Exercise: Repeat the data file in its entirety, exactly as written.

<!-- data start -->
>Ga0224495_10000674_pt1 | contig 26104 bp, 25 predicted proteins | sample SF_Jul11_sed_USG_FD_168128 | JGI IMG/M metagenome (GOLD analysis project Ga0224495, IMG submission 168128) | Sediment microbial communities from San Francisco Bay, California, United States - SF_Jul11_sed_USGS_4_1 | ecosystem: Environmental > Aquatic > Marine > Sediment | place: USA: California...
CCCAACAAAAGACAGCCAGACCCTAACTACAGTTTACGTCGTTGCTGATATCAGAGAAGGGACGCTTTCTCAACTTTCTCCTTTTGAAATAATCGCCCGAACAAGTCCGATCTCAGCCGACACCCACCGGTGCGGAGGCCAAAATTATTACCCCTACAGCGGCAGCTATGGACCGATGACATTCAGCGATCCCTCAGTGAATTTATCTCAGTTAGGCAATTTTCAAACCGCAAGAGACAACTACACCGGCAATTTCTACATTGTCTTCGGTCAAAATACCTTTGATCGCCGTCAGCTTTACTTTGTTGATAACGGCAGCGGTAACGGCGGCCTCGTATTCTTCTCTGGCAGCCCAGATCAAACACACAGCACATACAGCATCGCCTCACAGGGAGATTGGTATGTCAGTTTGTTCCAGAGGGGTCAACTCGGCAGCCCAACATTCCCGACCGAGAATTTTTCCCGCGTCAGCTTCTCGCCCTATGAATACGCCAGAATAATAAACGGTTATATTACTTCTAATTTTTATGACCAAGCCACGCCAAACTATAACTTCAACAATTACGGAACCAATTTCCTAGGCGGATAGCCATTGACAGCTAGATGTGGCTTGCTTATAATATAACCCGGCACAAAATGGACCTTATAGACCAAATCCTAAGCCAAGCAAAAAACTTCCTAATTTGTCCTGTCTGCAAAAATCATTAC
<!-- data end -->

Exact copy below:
>Ga0224495_10000674_pt1 | contig 26104 bp, 25 predicted proteins | sample SF_Jul11_sed_USG_FD_168128 | JGI IMG/M metagenome (GOLD analysis project Ga0224495, IMG submission 168128) | Sediment microbial communities from San Francisco Bay, California, United States - SF_Jul11_sed_USGS_4_1 | ecosystem: Environmental > Aquatic > Marine > Sediment | place: USA: California...
CCCAACAAAAGACAGCCAGACCCTAACTACAGTTTACGTCGTTGCTGATATCAGAGAAGGGACGCTTTCTCAACTTTCTCCTTTTGAAATAATCGCCCGAACAAGTCCGATCTCAGCCGACACCCACCGGTGCGGAGGCCAAAATTATTACCCCTACAGCGGCAGCTATGGACCGATGACATTCAGCGATCCCTCAGTGAATTTATCTCAGTTAGGCAATTTTCAAACCGCAAGAGACAACTACACCGGCAATTTCTACATTGTCTTCGGTCAAAATACCTTTGATCGCCGTCAGCTTTACTTTGTTGATAACGGCAGCGGTAACGGCGGCCTCGTATTCTTCTCTGGCAGCCCAGATCAAACACACAGCACATACAGCATCGCCTCACAGGGAGATTGGTATGTCAGTTTGTTCCAGAGGGGTCAACTCGGCAGCCCAACATTCCCGACCGAGAATTTTTCCCGCGTCAGCTTCTCGCCCTATGAATACGCCAGAATAATAAACGGTTATATTACTTCTAATTTTTATGACCAAGCCACGCCAAACTATAACTTCAACAATTACGGAACCAATTTCCTAGGCGGATAGCCATTGACAGCTAGATGTGGCTTGCTTATAATATAACCCGGCACAAAATGGACCTTATAGACCAAATCCTAAGCCAAGCAAAAAACTTCCTAATTTGTCCTGTCTGCAAAAATCATTAC